Education for Democracy in England in World War II examines the educational discourse and involvement in wartime educational reforms of five important figures, Fred Clarke, R. H. Tawney, Shena Simon, H. C. Dent, and Ernest Simon. These figures campaigned for educational reforms through their books, publishing articles in newspapers, delivering speeches at schools and conferences, and by organizing pressure groups. Going beyond the literature in this key period, the book focuses on exploring the relationship between democratic ideals and reform proposals in each figure’s arguments. Displaying a variety of democratic forums for debates about education beyond parliament, the book re-interprets wartime educational reforms from a different perspective and illustrates the agreements and contradictions in the educational discourse itself.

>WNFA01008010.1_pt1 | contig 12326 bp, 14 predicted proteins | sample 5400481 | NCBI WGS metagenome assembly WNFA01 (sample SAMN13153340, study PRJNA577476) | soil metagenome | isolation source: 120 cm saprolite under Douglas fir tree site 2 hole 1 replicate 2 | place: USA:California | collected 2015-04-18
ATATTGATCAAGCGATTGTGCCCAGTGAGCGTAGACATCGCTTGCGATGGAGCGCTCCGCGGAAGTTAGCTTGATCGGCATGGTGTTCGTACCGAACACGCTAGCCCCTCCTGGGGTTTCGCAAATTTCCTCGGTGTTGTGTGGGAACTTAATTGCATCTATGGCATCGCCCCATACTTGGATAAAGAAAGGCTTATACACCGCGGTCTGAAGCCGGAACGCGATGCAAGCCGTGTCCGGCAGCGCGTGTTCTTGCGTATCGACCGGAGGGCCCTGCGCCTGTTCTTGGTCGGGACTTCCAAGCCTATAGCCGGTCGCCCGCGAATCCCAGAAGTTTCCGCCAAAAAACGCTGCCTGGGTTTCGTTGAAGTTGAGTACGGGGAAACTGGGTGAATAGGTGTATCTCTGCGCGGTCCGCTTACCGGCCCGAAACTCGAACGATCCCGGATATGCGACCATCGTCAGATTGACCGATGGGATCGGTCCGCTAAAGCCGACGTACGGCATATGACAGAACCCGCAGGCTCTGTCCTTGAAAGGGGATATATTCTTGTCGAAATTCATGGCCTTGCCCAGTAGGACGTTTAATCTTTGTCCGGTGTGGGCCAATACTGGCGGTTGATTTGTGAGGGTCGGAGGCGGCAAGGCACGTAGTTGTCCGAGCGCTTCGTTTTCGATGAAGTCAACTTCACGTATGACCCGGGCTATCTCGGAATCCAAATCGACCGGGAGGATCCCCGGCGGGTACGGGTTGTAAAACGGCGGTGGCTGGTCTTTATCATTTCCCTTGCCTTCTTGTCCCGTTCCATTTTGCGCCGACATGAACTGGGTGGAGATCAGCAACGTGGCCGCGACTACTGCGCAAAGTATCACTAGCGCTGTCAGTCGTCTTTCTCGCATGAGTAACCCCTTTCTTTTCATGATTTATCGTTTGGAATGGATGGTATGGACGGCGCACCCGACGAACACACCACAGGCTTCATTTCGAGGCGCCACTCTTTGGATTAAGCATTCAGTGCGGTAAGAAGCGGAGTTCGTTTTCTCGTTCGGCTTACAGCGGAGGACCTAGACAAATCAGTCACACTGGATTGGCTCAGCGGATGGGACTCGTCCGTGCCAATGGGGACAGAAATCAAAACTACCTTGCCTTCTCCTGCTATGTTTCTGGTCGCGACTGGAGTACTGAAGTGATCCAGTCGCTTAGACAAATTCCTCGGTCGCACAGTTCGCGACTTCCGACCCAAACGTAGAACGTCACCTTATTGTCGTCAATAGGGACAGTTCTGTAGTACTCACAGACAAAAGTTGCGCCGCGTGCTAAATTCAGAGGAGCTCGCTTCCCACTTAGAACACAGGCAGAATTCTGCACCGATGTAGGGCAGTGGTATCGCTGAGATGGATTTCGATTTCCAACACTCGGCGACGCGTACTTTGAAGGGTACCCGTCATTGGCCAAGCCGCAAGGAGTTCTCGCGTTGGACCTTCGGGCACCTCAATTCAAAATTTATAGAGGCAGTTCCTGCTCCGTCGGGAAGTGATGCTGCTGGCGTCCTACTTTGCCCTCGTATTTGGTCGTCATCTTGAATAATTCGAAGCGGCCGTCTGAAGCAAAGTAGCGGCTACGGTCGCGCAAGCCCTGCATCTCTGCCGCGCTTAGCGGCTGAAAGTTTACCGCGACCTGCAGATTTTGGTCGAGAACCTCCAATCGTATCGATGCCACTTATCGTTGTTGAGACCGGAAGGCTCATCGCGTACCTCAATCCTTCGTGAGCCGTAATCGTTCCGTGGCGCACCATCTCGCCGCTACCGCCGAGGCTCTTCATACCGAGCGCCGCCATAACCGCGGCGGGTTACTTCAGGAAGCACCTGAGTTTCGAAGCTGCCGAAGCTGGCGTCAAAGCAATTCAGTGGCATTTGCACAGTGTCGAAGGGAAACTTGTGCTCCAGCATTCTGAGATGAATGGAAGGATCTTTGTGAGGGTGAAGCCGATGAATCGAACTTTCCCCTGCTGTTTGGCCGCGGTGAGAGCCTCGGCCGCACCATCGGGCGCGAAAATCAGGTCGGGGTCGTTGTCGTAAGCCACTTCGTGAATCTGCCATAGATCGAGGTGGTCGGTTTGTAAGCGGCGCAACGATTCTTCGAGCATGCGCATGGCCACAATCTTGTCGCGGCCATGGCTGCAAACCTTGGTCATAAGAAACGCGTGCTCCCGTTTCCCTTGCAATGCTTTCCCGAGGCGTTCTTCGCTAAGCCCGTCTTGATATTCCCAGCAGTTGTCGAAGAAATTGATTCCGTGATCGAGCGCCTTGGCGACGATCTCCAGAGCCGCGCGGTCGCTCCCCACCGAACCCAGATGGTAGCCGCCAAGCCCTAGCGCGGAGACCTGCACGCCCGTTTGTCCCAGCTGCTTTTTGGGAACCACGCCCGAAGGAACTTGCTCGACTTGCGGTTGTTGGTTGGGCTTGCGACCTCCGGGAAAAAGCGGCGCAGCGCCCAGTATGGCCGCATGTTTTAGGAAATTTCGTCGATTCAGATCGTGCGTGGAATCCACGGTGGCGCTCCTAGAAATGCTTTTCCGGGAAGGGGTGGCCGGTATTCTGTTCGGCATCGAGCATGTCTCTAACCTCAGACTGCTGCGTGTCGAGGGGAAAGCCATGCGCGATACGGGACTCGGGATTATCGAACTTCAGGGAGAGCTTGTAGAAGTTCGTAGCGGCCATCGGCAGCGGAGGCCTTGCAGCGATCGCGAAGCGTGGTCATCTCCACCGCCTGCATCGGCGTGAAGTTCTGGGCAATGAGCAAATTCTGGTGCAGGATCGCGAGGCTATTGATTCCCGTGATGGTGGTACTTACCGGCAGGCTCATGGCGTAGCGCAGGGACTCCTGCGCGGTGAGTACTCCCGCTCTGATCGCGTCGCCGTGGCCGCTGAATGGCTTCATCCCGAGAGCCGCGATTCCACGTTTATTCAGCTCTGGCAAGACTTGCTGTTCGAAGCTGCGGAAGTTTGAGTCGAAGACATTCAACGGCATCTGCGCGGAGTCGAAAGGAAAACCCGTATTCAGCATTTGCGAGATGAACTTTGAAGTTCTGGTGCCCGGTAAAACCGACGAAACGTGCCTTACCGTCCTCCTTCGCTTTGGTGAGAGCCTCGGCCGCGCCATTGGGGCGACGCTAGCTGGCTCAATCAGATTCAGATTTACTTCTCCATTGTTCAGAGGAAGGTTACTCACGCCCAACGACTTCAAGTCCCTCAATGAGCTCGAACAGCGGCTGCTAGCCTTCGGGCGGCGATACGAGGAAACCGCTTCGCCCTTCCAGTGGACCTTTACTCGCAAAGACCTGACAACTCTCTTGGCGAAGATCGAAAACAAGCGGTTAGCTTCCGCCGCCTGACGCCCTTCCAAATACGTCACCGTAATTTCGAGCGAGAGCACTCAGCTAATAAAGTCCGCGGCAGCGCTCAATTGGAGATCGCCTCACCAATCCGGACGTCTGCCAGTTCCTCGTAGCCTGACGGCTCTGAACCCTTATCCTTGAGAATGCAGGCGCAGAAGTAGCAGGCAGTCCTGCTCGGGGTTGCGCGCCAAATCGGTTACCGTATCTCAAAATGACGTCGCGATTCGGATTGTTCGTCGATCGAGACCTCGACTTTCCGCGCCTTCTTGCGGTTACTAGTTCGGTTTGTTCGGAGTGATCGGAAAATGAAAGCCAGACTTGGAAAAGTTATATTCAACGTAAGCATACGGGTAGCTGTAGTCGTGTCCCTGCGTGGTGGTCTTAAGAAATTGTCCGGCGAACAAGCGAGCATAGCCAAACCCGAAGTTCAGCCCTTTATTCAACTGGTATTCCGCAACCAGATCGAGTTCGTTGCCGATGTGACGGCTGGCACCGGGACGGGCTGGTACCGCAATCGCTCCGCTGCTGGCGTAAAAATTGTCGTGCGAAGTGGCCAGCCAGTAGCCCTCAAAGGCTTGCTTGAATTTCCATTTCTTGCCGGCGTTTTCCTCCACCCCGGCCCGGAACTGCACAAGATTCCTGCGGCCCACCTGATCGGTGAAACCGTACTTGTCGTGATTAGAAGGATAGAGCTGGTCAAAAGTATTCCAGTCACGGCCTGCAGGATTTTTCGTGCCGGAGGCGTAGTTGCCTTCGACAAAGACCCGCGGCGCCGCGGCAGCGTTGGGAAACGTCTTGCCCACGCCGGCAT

1. Introduction 2. Two Theories of Democracy: Liberal and Social Democracy 3. Setting the Scene: Historical Context and Educational Traditions 4. Fred Clarke: Educational Reconstruction for ‘English Democracy’ 5. R. H. Tawney: Relentless Fight for Social Democracy 6. Shena Simon: Radical Agenda for Social Democracy 7. H. C. Dent: A New Educational Order for Liberal Democracy 8. Ernest Simon: Education for Democratic Citizenship 9. Conclusion
The Routledge Research in Education Policy and Politics series aims to enhance our understanding of key challenges and facilitate on-going academic debate within the influential and growing field of Education Policy and Politics.